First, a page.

MANKATO — Stella Schweim and Isabella Anton are passionate about social issues, so the sixth graders were intrigued to see Mankato had a summer program designed to help young people find their social justice voices through theater.
They and a few others finished up the weeklong social justice theater for youth camp Friday with a performance for family and friends at Lincoln Community Center.
The camp, Schweim said, gave her and her peers a space to talk about issues important to them.
“When I saw it, I felt like I should go because I could tell other people about what I felt about justice and what should be done,” she said. “I feel like we could actually do something about it and help a little bit.”
Women’s rights, Black Lives Matter and Pride are important causes to her. She previously didn’t have many opportunities to exercise her voice on the topics, she said, another reason the class was appealing.
“I get to share things with others and actually share my voice for what I think is right,” Schweim said.
Anton hopes to advocate for people with disabilities. As someone with attention deficit hyperactivity disorder, or ADHD, she said she wants to speak out in support of people who’ve been name-called or excluded for having the condition.
“I want to really make it known that everybody should be treated the same,” she said. “I want to try to have people hear my voice.”
Longtime local disability rights advocate Wilbur Neuschwander-Frink directed the camp. She’s founded Open Arts Minnesota, a nonprofit promoting and providing artistic activities to people with diverse abilities.
Art and theater have played important roles in furthering social causes, Neuschwander-Frink said. The last year or so is evidence of it, with social justice movements focused on policing inspiring artists to get their messages out in the form of murals, spoken word and other creative mediums.
“Artists, creative people are feeling very empowered,” Neuschwander-Frink said. “They can actually see how the use of arts can create a thing for people to look at and have some deep knowledge as a human being about the experience.”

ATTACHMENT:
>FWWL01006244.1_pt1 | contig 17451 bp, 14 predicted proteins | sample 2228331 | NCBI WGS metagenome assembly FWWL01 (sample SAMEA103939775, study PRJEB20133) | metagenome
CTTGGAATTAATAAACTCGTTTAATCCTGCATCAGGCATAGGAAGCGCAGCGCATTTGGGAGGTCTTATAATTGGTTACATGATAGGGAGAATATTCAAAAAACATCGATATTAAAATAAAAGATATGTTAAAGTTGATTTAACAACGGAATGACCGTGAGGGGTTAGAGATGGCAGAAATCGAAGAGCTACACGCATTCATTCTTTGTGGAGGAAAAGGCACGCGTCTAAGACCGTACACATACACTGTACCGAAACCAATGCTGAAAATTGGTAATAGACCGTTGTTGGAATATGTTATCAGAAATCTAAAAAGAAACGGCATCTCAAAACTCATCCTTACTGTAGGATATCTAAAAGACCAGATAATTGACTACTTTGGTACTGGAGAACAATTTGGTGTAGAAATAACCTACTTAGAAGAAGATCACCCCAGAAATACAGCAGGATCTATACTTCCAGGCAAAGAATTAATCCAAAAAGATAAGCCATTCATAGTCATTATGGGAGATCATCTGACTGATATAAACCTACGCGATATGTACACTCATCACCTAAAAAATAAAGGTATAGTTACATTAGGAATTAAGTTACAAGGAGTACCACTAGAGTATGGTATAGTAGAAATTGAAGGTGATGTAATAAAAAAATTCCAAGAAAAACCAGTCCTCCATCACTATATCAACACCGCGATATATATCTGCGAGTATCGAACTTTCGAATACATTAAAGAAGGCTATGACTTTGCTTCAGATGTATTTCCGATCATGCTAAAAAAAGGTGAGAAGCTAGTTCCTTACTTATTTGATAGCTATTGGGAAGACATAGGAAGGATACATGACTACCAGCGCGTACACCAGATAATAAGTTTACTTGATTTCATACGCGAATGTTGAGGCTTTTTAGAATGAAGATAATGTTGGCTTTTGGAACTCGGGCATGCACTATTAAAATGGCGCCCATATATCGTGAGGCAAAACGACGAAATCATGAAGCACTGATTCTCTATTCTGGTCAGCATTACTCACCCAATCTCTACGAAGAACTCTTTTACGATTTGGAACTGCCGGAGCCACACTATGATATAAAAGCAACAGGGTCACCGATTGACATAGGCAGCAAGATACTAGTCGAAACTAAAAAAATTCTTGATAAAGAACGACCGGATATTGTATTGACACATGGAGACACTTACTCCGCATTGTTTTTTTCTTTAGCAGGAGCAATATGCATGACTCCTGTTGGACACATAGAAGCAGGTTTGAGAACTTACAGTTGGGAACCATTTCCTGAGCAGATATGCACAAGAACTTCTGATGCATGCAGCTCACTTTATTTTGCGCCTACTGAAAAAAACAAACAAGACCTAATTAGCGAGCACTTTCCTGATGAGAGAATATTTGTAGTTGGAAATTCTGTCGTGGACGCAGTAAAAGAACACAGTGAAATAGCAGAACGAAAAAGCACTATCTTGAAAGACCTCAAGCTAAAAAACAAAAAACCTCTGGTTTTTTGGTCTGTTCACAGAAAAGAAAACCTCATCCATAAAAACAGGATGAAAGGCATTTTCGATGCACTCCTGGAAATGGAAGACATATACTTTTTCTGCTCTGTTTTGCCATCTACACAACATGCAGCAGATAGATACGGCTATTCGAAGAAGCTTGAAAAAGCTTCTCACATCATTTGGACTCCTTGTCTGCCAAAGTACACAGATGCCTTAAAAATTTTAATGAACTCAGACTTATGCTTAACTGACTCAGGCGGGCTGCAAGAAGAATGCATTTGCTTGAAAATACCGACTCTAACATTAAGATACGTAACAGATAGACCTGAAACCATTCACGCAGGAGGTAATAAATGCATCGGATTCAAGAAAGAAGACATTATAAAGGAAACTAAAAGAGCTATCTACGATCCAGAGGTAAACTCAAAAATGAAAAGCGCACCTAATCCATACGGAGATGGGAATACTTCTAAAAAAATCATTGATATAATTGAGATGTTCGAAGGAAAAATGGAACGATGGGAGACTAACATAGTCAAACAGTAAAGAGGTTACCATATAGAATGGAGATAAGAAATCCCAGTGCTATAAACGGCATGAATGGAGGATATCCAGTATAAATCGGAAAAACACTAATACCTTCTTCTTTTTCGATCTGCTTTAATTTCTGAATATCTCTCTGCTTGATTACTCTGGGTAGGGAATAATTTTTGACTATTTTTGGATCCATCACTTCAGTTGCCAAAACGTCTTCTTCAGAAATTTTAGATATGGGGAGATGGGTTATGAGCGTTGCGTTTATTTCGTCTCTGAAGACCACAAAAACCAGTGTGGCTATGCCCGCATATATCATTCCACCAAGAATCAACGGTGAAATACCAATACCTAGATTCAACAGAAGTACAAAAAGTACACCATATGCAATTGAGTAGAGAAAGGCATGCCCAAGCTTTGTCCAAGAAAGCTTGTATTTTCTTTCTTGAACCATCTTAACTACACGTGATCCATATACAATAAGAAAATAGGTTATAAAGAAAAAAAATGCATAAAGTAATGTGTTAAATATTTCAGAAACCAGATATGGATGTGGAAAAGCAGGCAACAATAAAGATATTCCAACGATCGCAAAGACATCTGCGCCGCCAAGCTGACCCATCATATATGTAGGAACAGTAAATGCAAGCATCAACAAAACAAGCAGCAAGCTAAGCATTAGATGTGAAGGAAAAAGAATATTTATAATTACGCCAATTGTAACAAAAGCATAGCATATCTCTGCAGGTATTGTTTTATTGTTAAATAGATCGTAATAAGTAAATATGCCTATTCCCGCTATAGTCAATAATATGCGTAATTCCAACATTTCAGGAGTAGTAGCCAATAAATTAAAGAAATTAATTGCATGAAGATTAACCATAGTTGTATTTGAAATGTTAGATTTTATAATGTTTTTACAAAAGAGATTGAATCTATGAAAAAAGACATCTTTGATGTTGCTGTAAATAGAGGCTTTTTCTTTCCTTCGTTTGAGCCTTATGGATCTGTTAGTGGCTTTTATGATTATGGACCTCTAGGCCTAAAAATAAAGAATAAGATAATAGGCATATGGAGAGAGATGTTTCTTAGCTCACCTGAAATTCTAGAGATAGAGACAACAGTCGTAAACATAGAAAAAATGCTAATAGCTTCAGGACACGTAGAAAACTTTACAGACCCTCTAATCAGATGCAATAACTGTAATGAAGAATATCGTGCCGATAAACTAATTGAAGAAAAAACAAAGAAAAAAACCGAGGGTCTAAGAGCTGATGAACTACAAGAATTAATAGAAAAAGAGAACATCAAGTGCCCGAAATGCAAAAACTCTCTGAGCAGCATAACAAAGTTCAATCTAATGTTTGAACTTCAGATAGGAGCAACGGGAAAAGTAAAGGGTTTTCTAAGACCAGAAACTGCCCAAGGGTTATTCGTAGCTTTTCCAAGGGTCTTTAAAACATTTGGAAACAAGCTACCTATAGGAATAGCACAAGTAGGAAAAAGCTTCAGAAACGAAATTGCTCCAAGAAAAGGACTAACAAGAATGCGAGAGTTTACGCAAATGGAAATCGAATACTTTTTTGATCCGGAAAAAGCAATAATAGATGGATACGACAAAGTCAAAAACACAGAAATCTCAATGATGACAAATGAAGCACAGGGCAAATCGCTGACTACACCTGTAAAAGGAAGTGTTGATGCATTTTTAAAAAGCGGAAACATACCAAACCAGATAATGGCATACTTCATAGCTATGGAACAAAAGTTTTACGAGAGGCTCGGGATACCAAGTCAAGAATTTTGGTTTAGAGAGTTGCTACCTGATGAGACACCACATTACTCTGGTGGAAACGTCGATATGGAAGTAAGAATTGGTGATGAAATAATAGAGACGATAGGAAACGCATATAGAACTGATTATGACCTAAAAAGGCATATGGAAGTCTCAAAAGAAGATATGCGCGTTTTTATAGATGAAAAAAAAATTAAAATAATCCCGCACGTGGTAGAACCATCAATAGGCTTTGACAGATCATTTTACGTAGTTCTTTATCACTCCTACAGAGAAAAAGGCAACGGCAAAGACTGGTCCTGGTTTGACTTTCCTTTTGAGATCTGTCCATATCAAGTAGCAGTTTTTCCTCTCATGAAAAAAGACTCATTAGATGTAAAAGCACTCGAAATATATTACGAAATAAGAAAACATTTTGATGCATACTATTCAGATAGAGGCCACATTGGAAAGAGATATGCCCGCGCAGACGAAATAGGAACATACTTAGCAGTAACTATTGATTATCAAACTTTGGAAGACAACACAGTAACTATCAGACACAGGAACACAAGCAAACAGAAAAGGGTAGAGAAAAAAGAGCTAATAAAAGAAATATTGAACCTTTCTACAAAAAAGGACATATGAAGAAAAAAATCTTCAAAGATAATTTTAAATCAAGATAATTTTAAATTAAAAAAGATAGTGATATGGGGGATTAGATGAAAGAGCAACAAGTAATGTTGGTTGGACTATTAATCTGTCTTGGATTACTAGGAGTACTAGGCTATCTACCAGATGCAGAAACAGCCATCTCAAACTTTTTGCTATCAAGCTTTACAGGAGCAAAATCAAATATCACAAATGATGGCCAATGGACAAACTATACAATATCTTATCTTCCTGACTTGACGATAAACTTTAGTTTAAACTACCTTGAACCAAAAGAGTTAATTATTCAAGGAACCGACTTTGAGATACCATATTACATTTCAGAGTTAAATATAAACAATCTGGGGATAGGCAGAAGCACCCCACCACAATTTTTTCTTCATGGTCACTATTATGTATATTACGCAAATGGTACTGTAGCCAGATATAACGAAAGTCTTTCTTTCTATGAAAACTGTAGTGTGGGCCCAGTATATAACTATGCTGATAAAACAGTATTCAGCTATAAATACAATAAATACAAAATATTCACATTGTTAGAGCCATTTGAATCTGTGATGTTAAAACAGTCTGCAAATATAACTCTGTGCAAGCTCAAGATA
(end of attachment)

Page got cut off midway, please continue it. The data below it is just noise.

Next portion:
Organizations funding art have taken note, she added. The camp, sponsored by the Mankato Community Education and Recreation Department, received grant funding from Prairie Lake Regional Arts Council.
Leading up to Friday’s performance for family and friends, the young people learned about how poems, chants and personal “I am” statements can be used for social justice. They discussed what issues matter to them in circles, while reading works by artists — one example being an artist who wrote about experiencing homelessness.
The group came out for their performance wearing masks they created, another technique Neuschwander-Frink has found helpful over her years of advocacy.
Creating a space for compassion, she said, is what the week was about. It gave the young people a chance to find their voices without fear of judgment.
“It gives me so much hope as a person who’s done this work a long time to see the maturity of the participants,” Neuschwander-Frink said. “These young women are developing these ideas and stating them in the world. They want to do something to make a difference and shine their light.”
The social justice theater for youth program will again be offered between Aug. 9-13 at Lincoln Community Center. For more information, call the Mankato Community Education and Recreation Department at 507-387-5501.